According to the Harvard Business Review, studies show that between 70% and 90% of mergers or acquisitions fail. While there are many reasons for this, varying from the challenge of managing multiple branch offices to incompatible cross-border IT infrastructures and a wealth of local and country regulations, one area that is often overlooked is the part payroll plays in the success or failure of a merger.
I have spoken with many business leaders, all with many years of M&A experience. From these discussions, I have drawn up a list of lessons learned from the field to help you implement a seamless transition for payroll. Their understanding of this complex process also offers guidance around optimizing your deal’s financial and operatorial synergies.
Top ways to approach payroll when involved in an M&A
Consolidate solutions for greater cost savings
Combining multiple vendors enables an organization to generate savings of scale. You should also review the possibility of consolidating entities where possible to reduce costs.
Improve the Employee Experience
Acquiring talent is a leading driver for M&A. M&As can be stressful for employees due to the uncertainty, competing priorities, and a change in systems and processes. Ensuring there is a smooth transition is critical for employee retention and productivity.
Using a single global platform, with full integration with your HCM establishes a consistent approach across both companies for a better employee experience. Improved self-service will not only improve the employee experience but support HR and Payroll staff who will be burdened with additional workload post-merger.
Use data analytics to identify outliers
Centralizing payroll information produces an invaluable single source of truth. Now business leaders can access real-time analytics so HR, Payroll, and Finance leaders can quickly identify headcount synergies. These analytics can also support forecasting future payroll costs and investigating significant variances.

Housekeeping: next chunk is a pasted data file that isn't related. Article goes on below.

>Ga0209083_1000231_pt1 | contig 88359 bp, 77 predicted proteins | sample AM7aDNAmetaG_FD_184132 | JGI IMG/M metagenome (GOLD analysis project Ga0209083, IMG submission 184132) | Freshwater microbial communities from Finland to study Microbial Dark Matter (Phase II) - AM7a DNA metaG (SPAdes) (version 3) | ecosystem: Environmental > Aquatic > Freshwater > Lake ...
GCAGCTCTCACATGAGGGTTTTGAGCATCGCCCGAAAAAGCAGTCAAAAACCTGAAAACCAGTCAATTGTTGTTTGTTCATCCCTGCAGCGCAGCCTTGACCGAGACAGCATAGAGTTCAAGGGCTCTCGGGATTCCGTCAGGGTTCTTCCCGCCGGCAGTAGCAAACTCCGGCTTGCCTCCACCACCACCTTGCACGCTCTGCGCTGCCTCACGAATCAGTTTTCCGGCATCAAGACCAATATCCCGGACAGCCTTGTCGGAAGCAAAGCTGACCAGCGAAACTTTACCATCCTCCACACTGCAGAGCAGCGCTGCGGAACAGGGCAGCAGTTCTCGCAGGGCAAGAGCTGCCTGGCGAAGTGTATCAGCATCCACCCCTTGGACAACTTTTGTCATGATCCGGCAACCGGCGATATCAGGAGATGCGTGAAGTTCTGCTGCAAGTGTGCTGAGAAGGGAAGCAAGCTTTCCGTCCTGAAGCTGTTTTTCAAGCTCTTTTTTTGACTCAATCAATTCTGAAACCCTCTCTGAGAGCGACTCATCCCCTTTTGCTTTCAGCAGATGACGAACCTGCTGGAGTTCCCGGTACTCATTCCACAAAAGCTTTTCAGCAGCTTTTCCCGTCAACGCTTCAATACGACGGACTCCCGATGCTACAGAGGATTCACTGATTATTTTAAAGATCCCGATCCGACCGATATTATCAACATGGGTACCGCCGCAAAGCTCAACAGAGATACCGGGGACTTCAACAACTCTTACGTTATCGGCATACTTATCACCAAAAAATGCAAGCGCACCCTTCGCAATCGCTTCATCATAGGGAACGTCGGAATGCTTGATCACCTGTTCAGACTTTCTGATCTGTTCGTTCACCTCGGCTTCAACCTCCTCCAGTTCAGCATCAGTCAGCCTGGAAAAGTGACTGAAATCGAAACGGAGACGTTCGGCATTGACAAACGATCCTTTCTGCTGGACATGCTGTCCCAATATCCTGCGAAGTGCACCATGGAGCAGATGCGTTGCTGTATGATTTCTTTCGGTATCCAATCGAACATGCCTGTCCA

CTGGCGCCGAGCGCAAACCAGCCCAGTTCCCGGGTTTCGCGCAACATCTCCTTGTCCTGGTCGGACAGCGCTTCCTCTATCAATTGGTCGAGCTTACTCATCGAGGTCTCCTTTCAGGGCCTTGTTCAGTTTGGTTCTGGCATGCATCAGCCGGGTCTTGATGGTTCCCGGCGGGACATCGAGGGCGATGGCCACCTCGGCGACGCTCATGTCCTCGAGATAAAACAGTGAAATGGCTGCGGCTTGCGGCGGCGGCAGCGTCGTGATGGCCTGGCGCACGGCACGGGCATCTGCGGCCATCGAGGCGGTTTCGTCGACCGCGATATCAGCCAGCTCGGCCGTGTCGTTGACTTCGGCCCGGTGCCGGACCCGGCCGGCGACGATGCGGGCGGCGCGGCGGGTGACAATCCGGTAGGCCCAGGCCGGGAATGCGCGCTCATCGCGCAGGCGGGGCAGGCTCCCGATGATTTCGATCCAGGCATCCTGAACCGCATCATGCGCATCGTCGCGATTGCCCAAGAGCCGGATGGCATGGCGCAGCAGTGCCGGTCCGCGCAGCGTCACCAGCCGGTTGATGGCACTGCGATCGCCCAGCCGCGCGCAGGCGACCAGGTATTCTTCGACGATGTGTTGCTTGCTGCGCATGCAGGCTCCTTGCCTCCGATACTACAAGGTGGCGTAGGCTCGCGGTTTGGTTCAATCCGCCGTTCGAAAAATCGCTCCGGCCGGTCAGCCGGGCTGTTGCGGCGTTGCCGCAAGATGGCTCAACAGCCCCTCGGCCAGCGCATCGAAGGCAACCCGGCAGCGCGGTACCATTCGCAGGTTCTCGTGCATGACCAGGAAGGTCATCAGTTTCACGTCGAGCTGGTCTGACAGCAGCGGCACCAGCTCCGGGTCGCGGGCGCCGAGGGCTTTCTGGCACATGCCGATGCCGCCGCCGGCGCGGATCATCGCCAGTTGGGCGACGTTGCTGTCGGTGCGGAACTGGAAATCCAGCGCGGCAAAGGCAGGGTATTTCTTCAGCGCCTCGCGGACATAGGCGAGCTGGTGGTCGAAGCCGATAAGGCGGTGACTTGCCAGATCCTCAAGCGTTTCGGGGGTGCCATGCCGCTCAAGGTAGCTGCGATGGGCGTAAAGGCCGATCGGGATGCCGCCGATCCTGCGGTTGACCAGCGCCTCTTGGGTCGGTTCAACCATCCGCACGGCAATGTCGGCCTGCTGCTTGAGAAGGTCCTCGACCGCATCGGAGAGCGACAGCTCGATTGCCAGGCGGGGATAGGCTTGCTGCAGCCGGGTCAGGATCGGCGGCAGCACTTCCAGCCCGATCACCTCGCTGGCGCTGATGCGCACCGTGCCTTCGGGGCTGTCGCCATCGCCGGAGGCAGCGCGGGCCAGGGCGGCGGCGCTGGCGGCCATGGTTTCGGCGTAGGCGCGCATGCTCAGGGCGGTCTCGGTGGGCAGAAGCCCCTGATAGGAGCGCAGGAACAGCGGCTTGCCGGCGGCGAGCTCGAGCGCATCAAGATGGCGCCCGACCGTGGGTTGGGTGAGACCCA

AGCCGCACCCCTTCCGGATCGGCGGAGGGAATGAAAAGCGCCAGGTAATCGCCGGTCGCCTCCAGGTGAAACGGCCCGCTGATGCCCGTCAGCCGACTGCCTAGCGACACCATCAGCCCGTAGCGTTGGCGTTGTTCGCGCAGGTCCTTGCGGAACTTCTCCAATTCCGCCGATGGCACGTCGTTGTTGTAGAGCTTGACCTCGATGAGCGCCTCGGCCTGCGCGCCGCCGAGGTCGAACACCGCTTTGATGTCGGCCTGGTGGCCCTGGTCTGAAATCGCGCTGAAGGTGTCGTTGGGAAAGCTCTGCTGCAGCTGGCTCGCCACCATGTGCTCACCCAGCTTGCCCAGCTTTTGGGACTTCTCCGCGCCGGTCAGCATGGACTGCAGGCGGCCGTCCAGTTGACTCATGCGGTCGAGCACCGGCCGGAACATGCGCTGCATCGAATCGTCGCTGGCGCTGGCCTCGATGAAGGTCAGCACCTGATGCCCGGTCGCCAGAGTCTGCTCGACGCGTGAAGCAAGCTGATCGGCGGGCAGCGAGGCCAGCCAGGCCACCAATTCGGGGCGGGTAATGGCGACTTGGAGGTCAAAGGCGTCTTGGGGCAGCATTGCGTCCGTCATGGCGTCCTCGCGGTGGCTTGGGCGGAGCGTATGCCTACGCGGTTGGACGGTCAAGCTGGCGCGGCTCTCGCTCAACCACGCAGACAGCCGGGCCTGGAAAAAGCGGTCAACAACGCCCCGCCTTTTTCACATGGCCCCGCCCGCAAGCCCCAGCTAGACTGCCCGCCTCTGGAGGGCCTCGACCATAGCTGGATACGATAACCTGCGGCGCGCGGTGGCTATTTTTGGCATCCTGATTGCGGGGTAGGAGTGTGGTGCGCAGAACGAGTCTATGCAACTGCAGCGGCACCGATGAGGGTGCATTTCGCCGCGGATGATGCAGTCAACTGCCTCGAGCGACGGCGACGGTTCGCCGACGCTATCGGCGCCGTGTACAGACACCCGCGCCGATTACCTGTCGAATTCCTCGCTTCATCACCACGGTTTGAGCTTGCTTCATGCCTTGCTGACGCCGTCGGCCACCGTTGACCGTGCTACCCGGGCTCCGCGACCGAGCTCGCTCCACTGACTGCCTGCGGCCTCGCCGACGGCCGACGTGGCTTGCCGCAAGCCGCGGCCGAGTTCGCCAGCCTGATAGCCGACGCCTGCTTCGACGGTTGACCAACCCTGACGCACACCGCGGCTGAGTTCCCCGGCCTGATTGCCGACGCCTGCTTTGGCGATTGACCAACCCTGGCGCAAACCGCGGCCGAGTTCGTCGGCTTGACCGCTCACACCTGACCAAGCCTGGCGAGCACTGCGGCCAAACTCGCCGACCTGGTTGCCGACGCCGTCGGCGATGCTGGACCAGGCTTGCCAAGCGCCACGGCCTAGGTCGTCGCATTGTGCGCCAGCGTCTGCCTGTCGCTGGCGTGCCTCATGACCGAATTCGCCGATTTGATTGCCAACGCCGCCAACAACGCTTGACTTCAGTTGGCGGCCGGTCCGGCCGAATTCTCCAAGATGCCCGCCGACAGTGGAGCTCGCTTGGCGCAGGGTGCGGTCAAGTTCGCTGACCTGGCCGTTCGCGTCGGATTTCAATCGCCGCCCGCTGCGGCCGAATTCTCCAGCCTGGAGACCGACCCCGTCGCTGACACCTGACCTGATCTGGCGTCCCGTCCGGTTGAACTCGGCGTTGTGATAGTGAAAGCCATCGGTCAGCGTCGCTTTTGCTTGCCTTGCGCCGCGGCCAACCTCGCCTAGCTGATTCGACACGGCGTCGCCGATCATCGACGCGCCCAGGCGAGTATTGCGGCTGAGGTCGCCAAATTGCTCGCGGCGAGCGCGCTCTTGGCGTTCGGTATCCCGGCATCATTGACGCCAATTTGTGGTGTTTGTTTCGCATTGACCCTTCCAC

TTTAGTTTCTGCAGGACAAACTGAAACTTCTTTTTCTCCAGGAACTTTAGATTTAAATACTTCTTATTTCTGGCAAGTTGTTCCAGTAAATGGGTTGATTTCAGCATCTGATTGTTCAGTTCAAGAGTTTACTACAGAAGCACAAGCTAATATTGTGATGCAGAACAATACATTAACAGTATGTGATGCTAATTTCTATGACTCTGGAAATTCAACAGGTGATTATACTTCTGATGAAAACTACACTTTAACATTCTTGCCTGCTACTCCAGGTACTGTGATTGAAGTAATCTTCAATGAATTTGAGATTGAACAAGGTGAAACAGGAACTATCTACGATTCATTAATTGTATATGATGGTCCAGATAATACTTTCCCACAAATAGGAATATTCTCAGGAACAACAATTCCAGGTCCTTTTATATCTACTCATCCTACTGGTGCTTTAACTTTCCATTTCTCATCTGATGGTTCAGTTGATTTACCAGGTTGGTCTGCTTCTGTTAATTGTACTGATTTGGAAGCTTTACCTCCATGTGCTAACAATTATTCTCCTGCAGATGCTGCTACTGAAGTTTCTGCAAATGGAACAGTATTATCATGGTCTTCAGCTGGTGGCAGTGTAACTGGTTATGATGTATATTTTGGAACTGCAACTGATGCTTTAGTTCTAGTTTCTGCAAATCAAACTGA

Create a post-merger plan
For a successful transition, payroll leaders should arrange regular meetings with HR, Finance, and key business stakeholders. All parties should agree on a detailed plan with milestones clearly delineated.
Be sure the plan covers the following areas:
- the payroll function structure
- full legal entity listing and compliance review
- change managers and what their responsibilities include
- zero breakage: what it means and why it is important
- concurrent payroll runs and how you plan to operate them. We typically advise two concurrent payroll runs
- workforce planning and the need for additional staff to deal with increased queries & additional workload after an M&A
- severance process
- tax filing requirements, including Leaversand Starters
- payments test plan
- post-implementation follow-through
- existing payroll systems
- compliance risks, especially around the current and past employees of the acquired organization
- GDPR compliance
- employee onboarding experience.
Work with Finance to automate your GL
Fully automating your GL entries and consolidating a single chart of accounts will free your finance and payroll team from manual processes, resulting in improved self-service and audit readiness.
Leverage the expertise of your payroll provider
As I wrote in 5 ways Global Payroll Can Assist at the Start of an M&A, organizations can lean on their payroll provider to facilitate a smooth transition of payroll operations. In the most basic terms, it is about reviewing and preparing, creating a roadmap and savings report, open transparency for all before the deal is signed, deciding whether to consolidate payrolls or leave as regional and finally, agreeing on compensation policies.
Now is the time to look to your global payroll provider for support and guidance. Utilize their expertise and experience. For example, at Immedis, we support our customers with their acquisition strategy by onboarding new employees onto one platform. We work closely with payroll leaders to plan for upcoming acquisitions. Our team and in-country partners’ combined knowledge take ownership for compliance with local tax legislation requirements, reducing your risk in onboarding new jurisdictions.Back to all posts